Secession and Racism

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    My friend sent me this lecture today given by a guy named Tim White back in around 2006. The lecture, entitled “The Pathology of White Privilege” is mostly about what he explains as societies systemic problem of racism and white privilege, institutional racism, etc. It’s hard to tell exactly what his thesis is, but in general it’s something like “Racism is still a systemic problem here and now, especially the fact of white privilege. It is a much larger problem than most white people are of'” [NOTE: That’s not a direct quote from him]. Here’s the link:

    Anyway, the talk is an hour long and you don’t need to listen to all of it. The couple of points he makes about the Civil War era (and the 17th century colonies) are what I found especially interesting, and I thought people might want to respond to them. [They are presented in the midst of a longer narrative at the 33 – 38 minute marks] Here they are:

    (1) The elite in Virginia, and other colonies, gave special privileges to poor white Europeans in order to maintain their high status and to outnumber the lower classes of blacks and whites who commonly stirred up rebellions.

    (2) The ONLY reason ever given publicly for secession by the secessionists was the protection of slavery as an institution and its expansion into new territory. Now we lie about it and say it was about states’ rights.


    His thesis sounds similar to the one referenced here; that racism is wrong, thus we need to talk about how evil whitey (exclusively) is, and tendentiously and mendaciously slant the narrative to present Whitey as uniquely wicked, because that’s how you fight racism. Any comparison of this method of activist historiograpy to that of Streicher in his prime or of Goebbels would, of course, be inappropriate. However I will note that this sort of thing is a prime example of the progressive-as-therapeutic-manager-of-public-opinion rather than historian.

    That said I second your interest in how the professors here would respond to your points (1) and (2). I tend to share Kelley Ross’s position on the whole Civil War thing.


    For secession in 1860-61, I recommend four books: Freehling & Simpson’s SECESSION DEBATED: GEORGIA’S SHOWDOWN IN 1860, a short collection of primary documents which makes clear why Georgia seceded; the same editors’ SHOWDOWN IN VIRGINIA: THE 1861 CONVENTION AND THE FATE OF THE UNION, which shows why Virginia — after at first voting before Lincoln’s inauguration not to secede — finally voted to secede after seeing his presidency’s early weeks; Dew’s APOSTLES OF DISUNION: SOUTHERN SECESSION COMMISSIONERS AND THE CAUSES OF THE CIVIL WAR, which briefly gives you the general answer for the Deep South; and Crofts’ RELUCTANT CONFEDERATES, which explains why the Middle South seceded.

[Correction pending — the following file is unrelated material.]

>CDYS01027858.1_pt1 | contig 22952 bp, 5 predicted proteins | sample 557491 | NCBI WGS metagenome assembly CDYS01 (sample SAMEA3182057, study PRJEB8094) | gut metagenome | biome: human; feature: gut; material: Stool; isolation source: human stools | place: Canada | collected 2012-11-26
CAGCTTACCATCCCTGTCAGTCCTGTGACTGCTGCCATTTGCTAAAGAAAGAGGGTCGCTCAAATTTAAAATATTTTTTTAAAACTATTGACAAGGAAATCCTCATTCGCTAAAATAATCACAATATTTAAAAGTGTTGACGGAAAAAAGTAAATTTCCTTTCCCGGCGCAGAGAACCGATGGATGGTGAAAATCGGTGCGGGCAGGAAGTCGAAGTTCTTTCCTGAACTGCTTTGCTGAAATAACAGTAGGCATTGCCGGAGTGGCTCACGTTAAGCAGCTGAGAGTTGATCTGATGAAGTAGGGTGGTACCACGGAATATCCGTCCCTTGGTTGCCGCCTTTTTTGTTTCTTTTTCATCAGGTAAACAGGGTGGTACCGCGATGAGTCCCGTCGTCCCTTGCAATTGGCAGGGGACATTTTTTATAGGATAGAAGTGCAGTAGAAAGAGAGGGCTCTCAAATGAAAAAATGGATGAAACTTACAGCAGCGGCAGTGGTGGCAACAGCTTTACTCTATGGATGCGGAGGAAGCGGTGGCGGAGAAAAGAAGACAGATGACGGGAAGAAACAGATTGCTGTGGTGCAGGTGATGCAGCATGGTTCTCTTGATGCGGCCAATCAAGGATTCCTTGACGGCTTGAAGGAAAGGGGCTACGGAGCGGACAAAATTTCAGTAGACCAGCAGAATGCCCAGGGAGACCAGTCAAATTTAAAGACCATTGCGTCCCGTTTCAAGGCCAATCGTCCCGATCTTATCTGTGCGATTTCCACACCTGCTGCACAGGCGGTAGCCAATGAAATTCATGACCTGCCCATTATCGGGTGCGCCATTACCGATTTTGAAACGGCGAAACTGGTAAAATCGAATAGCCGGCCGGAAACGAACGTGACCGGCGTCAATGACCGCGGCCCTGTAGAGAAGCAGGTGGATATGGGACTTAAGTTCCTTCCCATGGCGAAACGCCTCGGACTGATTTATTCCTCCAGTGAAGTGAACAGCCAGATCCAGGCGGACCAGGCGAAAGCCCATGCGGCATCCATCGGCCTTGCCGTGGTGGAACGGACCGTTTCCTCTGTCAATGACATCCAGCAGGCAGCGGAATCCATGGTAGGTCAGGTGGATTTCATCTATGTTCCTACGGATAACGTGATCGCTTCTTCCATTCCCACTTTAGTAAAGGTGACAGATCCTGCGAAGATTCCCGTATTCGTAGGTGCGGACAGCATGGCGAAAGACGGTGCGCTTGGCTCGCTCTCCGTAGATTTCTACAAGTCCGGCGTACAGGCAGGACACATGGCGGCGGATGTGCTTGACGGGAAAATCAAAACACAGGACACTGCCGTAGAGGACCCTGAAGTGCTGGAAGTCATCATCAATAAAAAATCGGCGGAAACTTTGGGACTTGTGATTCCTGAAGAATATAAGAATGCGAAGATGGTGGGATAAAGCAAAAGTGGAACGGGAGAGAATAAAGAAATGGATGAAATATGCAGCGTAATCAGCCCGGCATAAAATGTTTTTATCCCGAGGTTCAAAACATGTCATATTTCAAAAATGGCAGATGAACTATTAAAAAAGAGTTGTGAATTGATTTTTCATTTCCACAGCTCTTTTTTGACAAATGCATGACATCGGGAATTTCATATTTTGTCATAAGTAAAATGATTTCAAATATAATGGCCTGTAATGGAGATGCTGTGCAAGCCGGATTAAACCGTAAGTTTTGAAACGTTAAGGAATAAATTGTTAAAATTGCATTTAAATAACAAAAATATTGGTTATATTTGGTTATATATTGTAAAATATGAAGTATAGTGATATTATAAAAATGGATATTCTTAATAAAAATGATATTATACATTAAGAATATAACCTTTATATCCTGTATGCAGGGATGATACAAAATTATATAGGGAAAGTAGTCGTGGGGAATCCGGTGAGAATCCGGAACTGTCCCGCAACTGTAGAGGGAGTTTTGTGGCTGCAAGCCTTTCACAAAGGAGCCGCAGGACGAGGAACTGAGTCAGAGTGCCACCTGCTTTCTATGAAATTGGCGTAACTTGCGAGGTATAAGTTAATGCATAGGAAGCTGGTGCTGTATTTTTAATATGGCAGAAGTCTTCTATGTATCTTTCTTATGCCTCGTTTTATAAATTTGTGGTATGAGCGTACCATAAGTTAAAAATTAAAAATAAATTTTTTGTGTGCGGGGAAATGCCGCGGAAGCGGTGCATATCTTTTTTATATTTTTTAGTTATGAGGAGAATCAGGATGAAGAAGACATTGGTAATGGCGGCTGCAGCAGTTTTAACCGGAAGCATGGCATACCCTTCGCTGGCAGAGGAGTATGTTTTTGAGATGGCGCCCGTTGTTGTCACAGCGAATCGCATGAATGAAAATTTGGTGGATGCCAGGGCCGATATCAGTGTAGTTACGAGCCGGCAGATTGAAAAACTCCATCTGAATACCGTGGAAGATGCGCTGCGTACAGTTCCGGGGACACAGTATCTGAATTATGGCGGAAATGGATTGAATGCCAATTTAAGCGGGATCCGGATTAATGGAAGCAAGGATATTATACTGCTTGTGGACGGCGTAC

THanks for the recommendations Dr. Gutzman


    “Secession Debated” is worthwhile, as is “Showdown in VA,” and Crofts’s book is required reading in grad school on the topic, but I would avoid Dew’s book. It is an open polemic against “neo-confederates” and his “evidence” is often cherry picked to fit his agenda, namely that only a defense of slavery drove secession during Dec-Jan 60 and 61. For example, several of these “apostles” visited Delaware in 1861 and catered their speeches to the views of that State, namely they promoted the economic motivation for joining with the Confederacy over pro-slavery sentiment. Of course, DE did not secede, but it probably would have if MD had not been coerced to stay in the Union by the Lincoln administration.

    Certainly, the public declarations for secession expressly stated that Northern hostility to slavery caused the separation, but there were many Southerners uncomfortable with this position, and if the protection of slavery was the only issue, why did the South reject Corwin’s proposed 13th Amendment, which would have prohibited the central government from interfering with slavery in States where it already existed? It would have left the issue open in the territory, but according to many Southerners, the SCOTUS had already decided that problem with Dred Scott. We can argue how that would have been enforced, but many Southern leaders openly declared after 1857 that the issue was dead.

    Was racism involved in secession in 1860-61. Yes. Was racism involved in Republican promotion of “Free Soil, Free Labor, Free Men” from 1854 forward. Yes. Were 19th century Americans racist (including Honest Abe and most Notherners)? Yes. Did Northern theological instruction contribute to a Biblical defense of slavery in the South? Yes. When people start placing racism front and center as “the” issue in 1860 and 1861 it distorts the picture into a “good vs. bad” moral crusade won by the North, which was simply not the case. The 1850s and 1860s were more complex and should be treated as such. Many Southerns believed that abolition would bring the same results as Haiti and Santo Domingo to the South, meaning the extermination of white Southerners. They had historical examples and thought that would be the natural outcome of such a move.

    Here are a couple of good older books that I think do a better job on secession than Freehling (an open anti-Southern historian), Dew, and Crofts:

    E. Merton Coulter: “The Confederate States of America.”

    L.Q.C. Lamar:

    Richard Taylor (son of Zachary Taylor):

    Benjamin H. Hill:

    B.H. Wise:

    Dwight Dumond, “The Secession Movement 1860-1861,” and “Southern Editorials on Secession.” Should be able to find both in a good academic library.

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